Ambassadors and High Commissioner,

In two weeks’ time, the 33rd Ordinary Session of the Assembly of the African Union will convene in Addis Ababa, Ethiopia. The Heads of State and Government will be meeting in similar format alluded above, to find solutions to the challenges I have just presented. South Africa will assume the chairship of the Union which will last for a year under the theme “Silencing the guns: creating conducive conditions for Africa’s development”. All our reviews have shown so far that there is mammoth task ahead.  However it is not insurmountable.  South Africa is ready to take up the responsibility and would rely on the support and cooperation with all Members State. We therefore call upon you, Ambassador and High Commissioners, to communicate to your respective capitals, our expectation for continued cooperation in the pursued of Agenda2063. In fact this decade will demand Africa to be more united and determined, even deeper than during the colonial era.

Our chairship coincides, not only with the beginning of a new decade, but with the year of “silencing the guns”. This envisioned flagship goal adopted at the conceptualisation of Agenda2063 aims to realise an African continent free from wars, civil conflicts, gender-based violence, violent conflicts and preventing genocide by this year, 2020. It cannot be deferred to future generations. We all have to take stock on how far we have gone and deal decisively with remaining firing guns. South Africa will place high on its agenda the realisation of this flagship goal.

Ambassadors and High Commissioner,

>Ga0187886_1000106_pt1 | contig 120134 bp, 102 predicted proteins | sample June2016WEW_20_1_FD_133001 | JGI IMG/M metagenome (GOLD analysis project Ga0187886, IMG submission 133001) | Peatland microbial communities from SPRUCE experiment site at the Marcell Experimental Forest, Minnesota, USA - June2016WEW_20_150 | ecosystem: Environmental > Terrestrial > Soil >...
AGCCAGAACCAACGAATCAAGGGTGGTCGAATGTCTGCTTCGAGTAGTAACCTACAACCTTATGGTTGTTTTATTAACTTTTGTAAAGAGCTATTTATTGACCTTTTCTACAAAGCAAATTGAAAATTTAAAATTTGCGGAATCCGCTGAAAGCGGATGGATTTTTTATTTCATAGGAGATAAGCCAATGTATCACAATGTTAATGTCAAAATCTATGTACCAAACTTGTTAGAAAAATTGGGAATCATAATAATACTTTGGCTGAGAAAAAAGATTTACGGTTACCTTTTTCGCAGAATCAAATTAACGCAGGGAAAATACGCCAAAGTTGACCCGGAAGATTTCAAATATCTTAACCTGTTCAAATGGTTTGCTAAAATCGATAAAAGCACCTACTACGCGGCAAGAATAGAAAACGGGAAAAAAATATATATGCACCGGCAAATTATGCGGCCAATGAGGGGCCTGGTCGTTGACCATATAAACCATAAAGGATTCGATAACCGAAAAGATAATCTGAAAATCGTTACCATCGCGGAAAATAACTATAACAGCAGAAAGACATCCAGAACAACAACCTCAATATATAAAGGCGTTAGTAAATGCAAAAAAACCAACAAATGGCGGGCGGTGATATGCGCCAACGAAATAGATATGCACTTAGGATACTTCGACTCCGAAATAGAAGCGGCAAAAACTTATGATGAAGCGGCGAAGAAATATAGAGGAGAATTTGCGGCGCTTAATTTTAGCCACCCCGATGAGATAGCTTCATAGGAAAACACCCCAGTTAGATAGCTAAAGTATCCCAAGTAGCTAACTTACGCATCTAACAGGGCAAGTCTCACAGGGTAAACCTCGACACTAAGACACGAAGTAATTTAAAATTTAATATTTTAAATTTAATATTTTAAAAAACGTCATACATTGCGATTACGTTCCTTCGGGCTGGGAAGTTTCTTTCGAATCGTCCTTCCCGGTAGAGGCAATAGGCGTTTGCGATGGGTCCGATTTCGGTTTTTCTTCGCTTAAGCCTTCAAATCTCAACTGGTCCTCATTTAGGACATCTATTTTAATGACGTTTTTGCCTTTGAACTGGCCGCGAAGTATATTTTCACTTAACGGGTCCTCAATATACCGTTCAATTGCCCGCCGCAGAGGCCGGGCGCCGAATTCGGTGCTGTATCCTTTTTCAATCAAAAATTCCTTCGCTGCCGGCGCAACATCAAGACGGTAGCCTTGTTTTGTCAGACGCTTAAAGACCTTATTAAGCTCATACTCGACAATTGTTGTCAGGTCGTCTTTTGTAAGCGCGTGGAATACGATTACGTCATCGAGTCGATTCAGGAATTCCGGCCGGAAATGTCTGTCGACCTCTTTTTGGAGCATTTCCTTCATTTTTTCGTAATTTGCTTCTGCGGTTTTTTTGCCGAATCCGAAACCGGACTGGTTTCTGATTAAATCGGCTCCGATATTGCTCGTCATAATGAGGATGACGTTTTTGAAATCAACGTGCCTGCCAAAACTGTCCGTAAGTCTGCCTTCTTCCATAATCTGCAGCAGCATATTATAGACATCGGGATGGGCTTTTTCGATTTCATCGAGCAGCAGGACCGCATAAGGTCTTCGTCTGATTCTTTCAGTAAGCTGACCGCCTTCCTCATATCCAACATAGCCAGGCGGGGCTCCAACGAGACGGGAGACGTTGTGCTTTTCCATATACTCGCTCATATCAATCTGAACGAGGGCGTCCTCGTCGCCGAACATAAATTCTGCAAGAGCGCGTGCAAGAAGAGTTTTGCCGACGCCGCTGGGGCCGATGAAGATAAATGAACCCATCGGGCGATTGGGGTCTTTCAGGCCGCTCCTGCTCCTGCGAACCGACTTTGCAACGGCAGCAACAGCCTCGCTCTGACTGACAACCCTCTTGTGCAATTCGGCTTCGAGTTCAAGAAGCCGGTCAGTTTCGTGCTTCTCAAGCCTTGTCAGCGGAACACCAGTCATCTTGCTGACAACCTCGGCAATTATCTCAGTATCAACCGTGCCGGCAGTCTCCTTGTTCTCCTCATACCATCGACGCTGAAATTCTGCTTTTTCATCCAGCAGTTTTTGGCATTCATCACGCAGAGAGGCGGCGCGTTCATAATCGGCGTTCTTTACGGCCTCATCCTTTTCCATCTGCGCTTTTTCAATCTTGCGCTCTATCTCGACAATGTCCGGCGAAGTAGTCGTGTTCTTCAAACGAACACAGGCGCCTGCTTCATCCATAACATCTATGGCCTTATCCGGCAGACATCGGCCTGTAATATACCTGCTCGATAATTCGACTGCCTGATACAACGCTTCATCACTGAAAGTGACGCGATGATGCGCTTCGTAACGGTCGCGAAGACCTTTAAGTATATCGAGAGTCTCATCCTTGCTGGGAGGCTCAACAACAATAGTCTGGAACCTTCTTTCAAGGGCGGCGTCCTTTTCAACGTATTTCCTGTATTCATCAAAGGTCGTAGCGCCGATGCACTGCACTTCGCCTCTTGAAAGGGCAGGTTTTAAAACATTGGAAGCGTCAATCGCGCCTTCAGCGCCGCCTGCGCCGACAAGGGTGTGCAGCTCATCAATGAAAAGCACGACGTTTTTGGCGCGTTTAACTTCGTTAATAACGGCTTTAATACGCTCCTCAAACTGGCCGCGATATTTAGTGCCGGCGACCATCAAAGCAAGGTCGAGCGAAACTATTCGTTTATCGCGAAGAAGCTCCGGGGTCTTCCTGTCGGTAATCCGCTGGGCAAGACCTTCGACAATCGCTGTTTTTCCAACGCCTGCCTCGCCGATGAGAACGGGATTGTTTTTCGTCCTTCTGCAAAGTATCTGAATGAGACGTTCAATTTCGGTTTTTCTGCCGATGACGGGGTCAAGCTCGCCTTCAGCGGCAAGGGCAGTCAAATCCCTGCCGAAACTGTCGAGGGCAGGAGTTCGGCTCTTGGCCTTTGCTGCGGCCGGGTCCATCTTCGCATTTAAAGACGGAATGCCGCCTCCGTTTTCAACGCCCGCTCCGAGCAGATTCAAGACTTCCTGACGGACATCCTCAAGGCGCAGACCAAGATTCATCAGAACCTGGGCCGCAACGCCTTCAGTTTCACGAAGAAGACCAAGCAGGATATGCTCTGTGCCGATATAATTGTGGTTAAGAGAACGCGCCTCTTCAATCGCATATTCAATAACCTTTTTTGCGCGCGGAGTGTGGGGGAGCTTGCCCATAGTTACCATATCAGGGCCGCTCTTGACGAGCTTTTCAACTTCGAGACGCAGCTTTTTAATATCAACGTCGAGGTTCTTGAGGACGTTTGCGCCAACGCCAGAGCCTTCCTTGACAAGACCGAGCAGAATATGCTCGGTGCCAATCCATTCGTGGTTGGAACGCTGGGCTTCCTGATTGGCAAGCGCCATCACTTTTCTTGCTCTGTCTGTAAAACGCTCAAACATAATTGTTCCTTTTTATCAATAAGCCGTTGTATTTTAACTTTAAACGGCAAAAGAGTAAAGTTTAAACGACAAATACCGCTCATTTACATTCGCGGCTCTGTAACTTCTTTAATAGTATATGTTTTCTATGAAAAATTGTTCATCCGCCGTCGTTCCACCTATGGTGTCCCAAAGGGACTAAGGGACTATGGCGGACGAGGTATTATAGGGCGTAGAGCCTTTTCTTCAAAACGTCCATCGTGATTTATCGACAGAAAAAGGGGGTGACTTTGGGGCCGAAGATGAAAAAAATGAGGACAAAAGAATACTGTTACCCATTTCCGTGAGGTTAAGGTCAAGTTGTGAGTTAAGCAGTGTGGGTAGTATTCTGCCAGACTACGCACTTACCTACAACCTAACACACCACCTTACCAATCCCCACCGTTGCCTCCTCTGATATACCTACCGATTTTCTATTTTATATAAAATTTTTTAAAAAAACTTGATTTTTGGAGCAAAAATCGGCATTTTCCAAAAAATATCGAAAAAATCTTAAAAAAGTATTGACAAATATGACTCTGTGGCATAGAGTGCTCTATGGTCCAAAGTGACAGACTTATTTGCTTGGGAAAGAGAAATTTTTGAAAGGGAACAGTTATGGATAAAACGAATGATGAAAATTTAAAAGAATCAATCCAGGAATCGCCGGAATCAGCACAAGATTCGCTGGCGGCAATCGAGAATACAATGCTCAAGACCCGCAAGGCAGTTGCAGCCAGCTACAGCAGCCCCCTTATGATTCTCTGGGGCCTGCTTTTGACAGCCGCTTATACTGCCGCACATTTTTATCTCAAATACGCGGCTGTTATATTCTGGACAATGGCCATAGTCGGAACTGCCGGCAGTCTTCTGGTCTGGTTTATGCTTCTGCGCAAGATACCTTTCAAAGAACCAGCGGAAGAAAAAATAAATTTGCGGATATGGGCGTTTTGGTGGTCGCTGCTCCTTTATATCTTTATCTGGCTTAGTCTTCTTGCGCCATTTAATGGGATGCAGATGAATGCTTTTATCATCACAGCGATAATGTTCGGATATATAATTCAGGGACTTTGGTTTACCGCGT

Peace cannot hold if not supported by sustainable development. Post-conflict reconstruction and development requires functioning economy and government that is capable to disperse social goods and services. The operationalization of the African Continental Free Trade Area (AfCFTA) in July this year will have a significant impact economic development which is a base for sustainable peace. The World Economic Forum (WEF) projects that the AfCFTA will increase the value of intra-African trade by 15-25% by 2040 and boost economic output by US$29 trillion by 2050. These are possibilities which we must protect and promote. African manufacturing companies must begin to cooperate to increase their capacities through regional value chain mechanisms that transcend across borders within the continent.

We need to work together to ensure that women from the continent occupy a visible and impactful role in the maintenance of peace and Africa’s agenda for economic development.  South Africa will work to promote active participation of women through entrepreneurial initiatives. The scourge of violence against women and other harmful practices must be fought wherever they exist.
 
Ambassadors and High Commissioner,

I remain available to engage with you as we pursue the AU’s Agenda 2063 during this year, 2020.

Thank you.

Siyabonga.

ISSUED BY THE DEPARTMENT OF INTERNATIONAL RELATIONS AND COOPERATION